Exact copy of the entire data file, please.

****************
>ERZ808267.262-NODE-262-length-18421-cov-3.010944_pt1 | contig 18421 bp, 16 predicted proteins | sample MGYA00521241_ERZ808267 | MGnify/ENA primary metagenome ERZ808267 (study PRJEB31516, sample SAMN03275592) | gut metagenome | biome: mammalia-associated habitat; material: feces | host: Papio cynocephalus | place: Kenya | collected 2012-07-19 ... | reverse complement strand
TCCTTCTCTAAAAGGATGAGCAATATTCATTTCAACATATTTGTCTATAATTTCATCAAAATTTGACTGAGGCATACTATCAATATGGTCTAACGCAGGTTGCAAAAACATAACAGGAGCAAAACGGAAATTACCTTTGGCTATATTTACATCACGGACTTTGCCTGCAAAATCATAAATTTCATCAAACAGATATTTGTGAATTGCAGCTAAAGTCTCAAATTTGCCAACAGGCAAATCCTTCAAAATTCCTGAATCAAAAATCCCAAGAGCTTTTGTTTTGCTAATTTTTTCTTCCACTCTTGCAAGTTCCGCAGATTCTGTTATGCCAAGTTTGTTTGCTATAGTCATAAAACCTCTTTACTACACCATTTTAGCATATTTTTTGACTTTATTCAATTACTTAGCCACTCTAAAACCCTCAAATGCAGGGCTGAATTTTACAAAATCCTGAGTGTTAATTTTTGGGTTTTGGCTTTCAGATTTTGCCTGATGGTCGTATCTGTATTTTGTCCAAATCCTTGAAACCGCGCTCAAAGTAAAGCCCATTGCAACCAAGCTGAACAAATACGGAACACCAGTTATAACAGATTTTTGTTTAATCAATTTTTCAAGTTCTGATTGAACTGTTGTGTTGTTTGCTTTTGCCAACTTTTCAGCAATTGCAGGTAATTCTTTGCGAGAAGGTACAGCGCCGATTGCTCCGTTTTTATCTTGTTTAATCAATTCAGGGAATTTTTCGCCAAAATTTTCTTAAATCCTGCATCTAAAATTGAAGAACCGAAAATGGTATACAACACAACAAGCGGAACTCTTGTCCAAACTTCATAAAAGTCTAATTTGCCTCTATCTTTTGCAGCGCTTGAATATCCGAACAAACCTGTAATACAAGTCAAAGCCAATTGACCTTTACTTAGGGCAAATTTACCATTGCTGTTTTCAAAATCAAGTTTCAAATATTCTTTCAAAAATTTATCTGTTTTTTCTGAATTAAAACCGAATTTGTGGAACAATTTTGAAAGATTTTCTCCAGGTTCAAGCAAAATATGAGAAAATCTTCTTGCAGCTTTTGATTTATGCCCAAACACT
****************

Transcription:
>ERZ808267.262-NODE-262-length-18421-cov-3.010944_pt1 | contig 18421 bp, 16 predicted proteins | sample MGYA00521241_ERZ808267 | MGnify/ENA primary metagenome ERZ808267 (study PRJEB31516, sample SAMN03275592) | gut metagenome | biome: mammalia-associated habitat; material: feces | host: Papio cynocephalus | place: Kenya | collected 2012-07-19 ... | reverse complement strand
TCCTTCTCTAAAAGGATGAGCAATATTCATTTCAACATATTTGTCTATAATTTCATCAAAATTTGACTGAGGCATACTATCAATATGGTCTAACGCAGGTTGCAAAAACATAACAGGAGCAAAACGGAAATTACCTTTGGCTATATTTACATCACGGACTTTGCCTGCAAAATCATAAATTTCATCAAACAGATATTTGTGAATTGCAGCTAAAGTCTCAAATTTGCCAACAGGCAAATCCTTCAAAATTCCTGAATCAAAAATCCCAAGAGCTTTTGTTTTGCTAATTTTTTCTTCCACTCTTGCAAGTTCCGCAGATTCTGTTATGCCAAGTTTGTTTGCTATAGTCATAAAACCTCTTTACTACACCATTTTAGCATATTTTTTGACTTTATTCAATTACTTAGCCACTCTAAAACCCTCAAATGCAGGGCTGAATTTTACAAAATCCTGAGTGTTAATTTTTGGGTTTTGGCTTTCAGATTTTGCCTGATGGTCGTATCTGTATTTTGTCCAAATCCTTGAAACCGCGCTCAAAGTAAAGCCCATTGCAACCAAGCTGAACAAATACGGAACACCAGTTATAACAGATTTTTGTTTAATCAATTTTTCAAGTTCTGATTGAACTGTTGTGTTGTTTGCTTTTGCCAACTTTTCAGCAATTGCAGGTAATTCTTTGCGAGAAGGTACAGCGCCGATTGCTCCGTTTTTATCTTGTTTAATCAATTCAGGGAATTTTTCGCCAAAATTTTCTTAAATCCTGCATCTAAAATTGAAGAACCGAAAATGGTATACAACACAACAAGCGGAACTCTTGTCCAAACTTCATAAAAGTCTAATTTGCCTCTATCTTTTGCAGCGCTTGAATATCCGAACAAACCTGTAATACAAGTCAAAGCCAATTGACCTTTACTTAGGGCAAATTTACCATTGCTGTTTTCAAAATCAAGTTTCAAATATTCTTTCAAAAATTTATCTGTTTTTTCTGAATTAAAACCGAATTTGTGGAACAATTTTGAAAGATTTTCTCCAGGTTCAAGCAAAATATGAGAAAATCTTCTTGCAGCTTTTGATTTATGCCCAAACACT